I did use the sandpaper trick, I was careful to pull down towards the body rather than up and away so as not to angle the heel.

Not particularly valuable but interesting, a friend got it for $400. Hand made in the early 80's in Toronto. He gave it to me to learn resetting on.


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PostPosted: Thu Jul 26, 2018 1:03 pm 
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Cocobolo
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Location: Cowichan Valley, BC, Canada
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Country: Canada
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So I've discovered that the bottom of the dovetail joint is pushing up against the back of the pocket which is forcing my heel out and not letting it close. None of the things I've seen on neck resets, (John Hall, Dan Erlewine, Frets.com, etc.) mention this in their processes. It seems simple enough to take a little material off the back of the joint to allow space for the joint to pull back in. But I don't want to do that if there are unforeseen consequences. I don't know if the amount of space behind this joint is normal or not, but there sure isn't much room.


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PostPosted: Thu Jul 26, 2018 2:04 pm 
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Cocobolo
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Conor_Searl wrote:
So I've discovered that the bottom of the dovetail joint is pushing up against the back of the pocket which is forcing my heel out and not letting it close. None of the things I've seen on neck resets, (John Hall, Dan Erlewine, Frets.com, etc.) mention this in their processes. It seems simple enough to take a little material off the back of the joint to allow space for the joint to pull back in. But I don't want to do that if there are unforeseen consequences. I don't know if the amount of space behind this joint is normal or not, but there sure isn't much room.


I've removed a slight bit of wood on that portion of the heel on each reset I've done, moreso if the neck was severely out of whack. I can say from experience that the ones where there is no gap (filled with glue or just fit too tight) are the most nightmarish ones to work on, because when you remove a neck you need steam/heat to reach those portions of the neck, if it can't reach it then you have more problems.

Remember the sides of the tail are where you need the most glue surface. If you're changing the angle of the neck enough then it makes sense that the neck would fit in the socket like this.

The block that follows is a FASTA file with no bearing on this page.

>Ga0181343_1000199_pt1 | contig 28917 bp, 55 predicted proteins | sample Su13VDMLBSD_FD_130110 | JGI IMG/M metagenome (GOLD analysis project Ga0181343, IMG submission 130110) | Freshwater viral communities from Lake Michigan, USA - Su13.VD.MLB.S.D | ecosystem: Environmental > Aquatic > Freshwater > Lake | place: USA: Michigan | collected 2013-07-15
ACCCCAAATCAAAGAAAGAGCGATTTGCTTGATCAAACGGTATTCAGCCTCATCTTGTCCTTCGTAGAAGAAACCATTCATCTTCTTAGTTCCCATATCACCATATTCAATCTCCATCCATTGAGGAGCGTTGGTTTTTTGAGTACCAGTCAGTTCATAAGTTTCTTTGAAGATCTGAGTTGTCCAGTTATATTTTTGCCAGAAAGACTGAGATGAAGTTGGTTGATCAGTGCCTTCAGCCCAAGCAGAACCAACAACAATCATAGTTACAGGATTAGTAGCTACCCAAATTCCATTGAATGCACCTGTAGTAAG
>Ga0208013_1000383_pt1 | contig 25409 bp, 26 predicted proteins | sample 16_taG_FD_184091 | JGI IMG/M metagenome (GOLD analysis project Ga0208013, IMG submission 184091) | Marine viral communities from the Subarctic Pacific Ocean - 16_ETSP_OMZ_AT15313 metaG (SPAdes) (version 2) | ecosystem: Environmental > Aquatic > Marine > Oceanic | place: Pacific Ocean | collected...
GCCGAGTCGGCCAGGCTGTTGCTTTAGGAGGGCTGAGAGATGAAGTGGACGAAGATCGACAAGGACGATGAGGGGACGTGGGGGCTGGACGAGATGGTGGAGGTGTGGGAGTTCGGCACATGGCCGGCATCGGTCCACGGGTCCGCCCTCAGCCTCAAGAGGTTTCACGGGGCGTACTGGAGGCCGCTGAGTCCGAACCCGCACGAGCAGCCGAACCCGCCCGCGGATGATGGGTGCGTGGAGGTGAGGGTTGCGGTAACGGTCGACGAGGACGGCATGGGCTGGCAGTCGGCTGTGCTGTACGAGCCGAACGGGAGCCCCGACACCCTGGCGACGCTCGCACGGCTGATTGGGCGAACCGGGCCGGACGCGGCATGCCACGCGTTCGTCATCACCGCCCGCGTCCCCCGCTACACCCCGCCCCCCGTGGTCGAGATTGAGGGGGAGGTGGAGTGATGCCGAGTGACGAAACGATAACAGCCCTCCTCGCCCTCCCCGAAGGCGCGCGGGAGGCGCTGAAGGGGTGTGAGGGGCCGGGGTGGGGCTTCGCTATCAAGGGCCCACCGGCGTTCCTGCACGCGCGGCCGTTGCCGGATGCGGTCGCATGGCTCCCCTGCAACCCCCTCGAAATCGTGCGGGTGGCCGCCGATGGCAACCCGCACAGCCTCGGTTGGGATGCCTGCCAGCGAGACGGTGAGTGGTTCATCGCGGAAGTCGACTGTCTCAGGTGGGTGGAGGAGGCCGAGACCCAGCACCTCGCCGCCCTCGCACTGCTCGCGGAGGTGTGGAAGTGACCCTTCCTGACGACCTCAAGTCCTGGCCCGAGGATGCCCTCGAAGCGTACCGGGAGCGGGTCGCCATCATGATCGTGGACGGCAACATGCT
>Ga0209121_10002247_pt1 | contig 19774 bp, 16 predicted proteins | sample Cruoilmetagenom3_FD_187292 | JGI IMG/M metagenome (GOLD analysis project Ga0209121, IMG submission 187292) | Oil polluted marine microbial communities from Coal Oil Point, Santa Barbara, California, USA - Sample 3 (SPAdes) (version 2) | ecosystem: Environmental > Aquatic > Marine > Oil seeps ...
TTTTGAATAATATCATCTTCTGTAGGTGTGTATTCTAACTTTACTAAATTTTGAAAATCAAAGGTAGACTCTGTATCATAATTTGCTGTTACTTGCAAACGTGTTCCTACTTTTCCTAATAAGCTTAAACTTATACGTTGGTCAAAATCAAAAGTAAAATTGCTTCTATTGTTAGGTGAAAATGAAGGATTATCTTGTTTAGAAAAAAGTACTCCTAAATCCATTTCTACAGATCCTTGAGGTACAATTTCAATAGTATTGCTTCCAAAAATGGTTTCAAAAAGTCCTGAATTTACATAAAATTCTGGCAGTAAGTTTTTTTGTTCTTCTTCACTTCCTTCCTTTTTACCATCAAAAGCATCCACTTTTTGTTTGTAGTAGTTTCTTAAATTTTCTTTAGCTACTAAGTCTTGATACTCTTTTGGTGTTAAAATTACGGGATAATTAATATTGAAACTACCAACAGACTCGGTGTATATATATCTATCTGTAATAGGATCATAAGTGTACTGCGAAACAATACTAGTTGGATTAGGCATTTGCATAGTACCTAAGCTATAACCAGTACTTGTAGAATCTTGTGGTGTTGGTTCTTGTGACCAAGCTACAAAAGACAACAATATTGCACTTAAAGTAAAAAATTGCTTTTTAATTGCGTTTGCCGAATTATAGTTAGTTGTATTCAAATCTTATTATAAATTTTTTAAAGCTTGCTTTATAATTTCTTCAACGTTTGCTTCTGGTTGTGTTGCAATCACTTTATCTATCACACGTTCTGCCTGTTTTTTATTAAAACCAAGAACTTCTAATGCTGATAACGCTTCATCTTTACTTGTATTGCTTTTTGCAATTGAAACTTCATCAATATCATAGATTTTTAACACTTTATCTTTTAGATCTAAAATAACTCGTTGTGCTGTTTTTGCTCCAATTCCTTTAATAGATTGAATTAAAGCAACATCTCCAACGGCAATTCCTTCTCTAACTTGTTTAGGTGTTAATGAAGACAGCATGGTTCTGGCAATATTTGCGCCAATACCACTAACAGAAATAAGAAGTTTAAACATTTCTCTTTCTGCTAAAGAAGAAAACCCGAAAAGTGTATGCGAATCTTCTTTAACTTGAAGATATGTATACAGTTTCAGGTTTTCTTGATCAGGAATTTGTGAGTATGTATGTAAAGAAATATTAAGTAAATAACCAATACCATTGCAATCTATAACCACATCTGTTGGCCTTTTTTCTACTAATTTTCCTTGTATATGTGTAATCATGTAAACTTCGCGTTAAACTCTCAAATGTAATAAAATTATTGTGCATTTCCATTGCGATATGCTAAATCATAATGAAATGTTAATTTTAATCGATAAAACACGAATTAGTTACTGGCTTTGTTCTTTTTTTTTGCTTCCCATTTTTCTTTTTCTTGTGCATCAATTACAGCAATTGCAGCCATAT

Just remove enough that it leaves a slight gap at the bottom so that should the guitar even need another reset you don't drive the next guy up the wall with a dovetail that won't budge. I remember talking to a guy who specialized in cellos with my lifetime worth of experience. His advice on gluing things together was "Never make it undoable"



These users thanked the author DanKirkland for the post: Conor_Searl (Thu Jul 26, 2018 2:22 pm)
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PostPosted: Thu Jul 26, 2018 3:04 pm 
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DanKirkland wrote:
I've removed a slight bit of wood on that portion of the heel on each reset I've done, moreso if the neck was severely out of whack. I can say from experience that the ones where there is no gap (filled with glue or just fit too tight) are the most nightmarish ones to work on, because when you remove a neck you need steam/heat to reach those portions of the neck, if it can't reach it then you have more problems.

Remember the sides of the tail are where you need the most glue surface. If you're changing the angle of the neck enough then it makes sense that the neck would fit in the socket like this.

Just remove enough that it leaves a slight gap at the bottom so that should the guitar even need another reset you don't drive the next guy up the wall with a dovetail that won't budge. I remember talking to a guy who specialized in cellos with my lifetime worth of experience. His advice on gluing things together was "Never make it undoable"


Bingo, that seemed to be the issue. Shaved just a bit off, my ruler freely sides to the bottom of the gap behind the joint now, and there is no gap under the heel. :D


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PostPosted: Thu Jul 26, 2018 3:17 pm 
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Remember that when shimming the dovetail joint, it's far more important to have the heel fitting tightly at the bottom than at the top near the fingerboard. That's probably the reason that most of the literature omits the need to remove material from the end of dovetail there. We concentrate on having the tapered dovetail pulling in tightly so that the heel fits tightly. Some of us take it as self-evident that if the heel is to pull in appropriately against the body, there would necessarily need to be at least a small gap at the end of the dovetail down in there.

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PostPosted: Thu Jul 26, 2018 3:59 pm 
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Frank Ford wrote:
Remember that when shimming the dovetail joint, it's far more important to have the heel fitting tightly at the bottom than at the top near the fingerboard. That's probably the reason that most of the literature omits the need to remove material from the end of dovetail there. We concentrate on having the tapered dovetail pulling in tightly so that the heel fits tightly. Some of us take it as self-evident that if the heel is to pull in appropriately against the body, there would necessarily need to be at least a small gap at the end of the dovetail down in there.


That makes total sense Frank.

I really appreciate the lengths you have gone to on your website documenting different repairs and recognize that it would be impossible for anyone to cover every possible hiccup one may encounter when repairing old and abused instruments. Like in most things, I guess in luthiery common sense is worth quite a bit. ;)